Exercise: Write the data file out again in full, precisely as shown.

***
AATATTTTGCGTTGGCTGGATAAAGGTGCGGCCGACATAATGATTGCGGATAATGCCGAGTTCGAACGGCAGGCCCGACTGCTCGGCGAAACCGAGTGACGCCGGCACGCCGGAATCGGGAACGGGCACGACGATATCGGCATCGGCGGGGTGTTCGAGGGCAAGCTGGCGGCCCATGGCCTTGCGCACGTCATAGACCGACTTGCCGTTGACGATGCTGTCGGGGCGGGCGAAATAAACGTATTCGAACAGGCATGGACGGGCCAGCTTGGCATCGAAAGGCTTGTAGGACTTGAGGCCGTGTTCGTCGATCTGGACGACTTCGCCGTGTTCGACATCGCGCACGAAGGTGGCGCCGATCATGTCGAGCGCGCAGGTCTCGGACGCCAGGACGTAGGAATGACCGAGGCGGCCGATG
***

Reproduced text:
AATATTTTGCGTTGGCTGGATAAAGGTGCGGCCGACATAATGATTGCGGATAATGCCGAGTTCGAACGGCAGGCCCGACTGCTCGGCGAAACCGAGTGACGCCGGCACGCCGGAATCGGGAACGGGCACGACGATATCGGCATCGGCGGGGTGTTCGAGGGCAAGCTGGCGGCCCATGGCCTTGCGCACGTCATAGACCGACTTGCCGTTGACGATGCTGTCGGGGCGGGCGAAATAAACGTATTCGAACAGGCATGGACGGGCCAGCTTGGCATCGAAAGGCTTGTAGGACTTGAGGCCGTGTTCGTCGATCTGGACGACTTCGCCGTGTTCGACATCGCGCACGAAGGTGGCGCCGATCATGTCGAGCGCGCAGGTCTCGGACGCCAGGACGTAGGAATGACCGAGGCGGCCGATG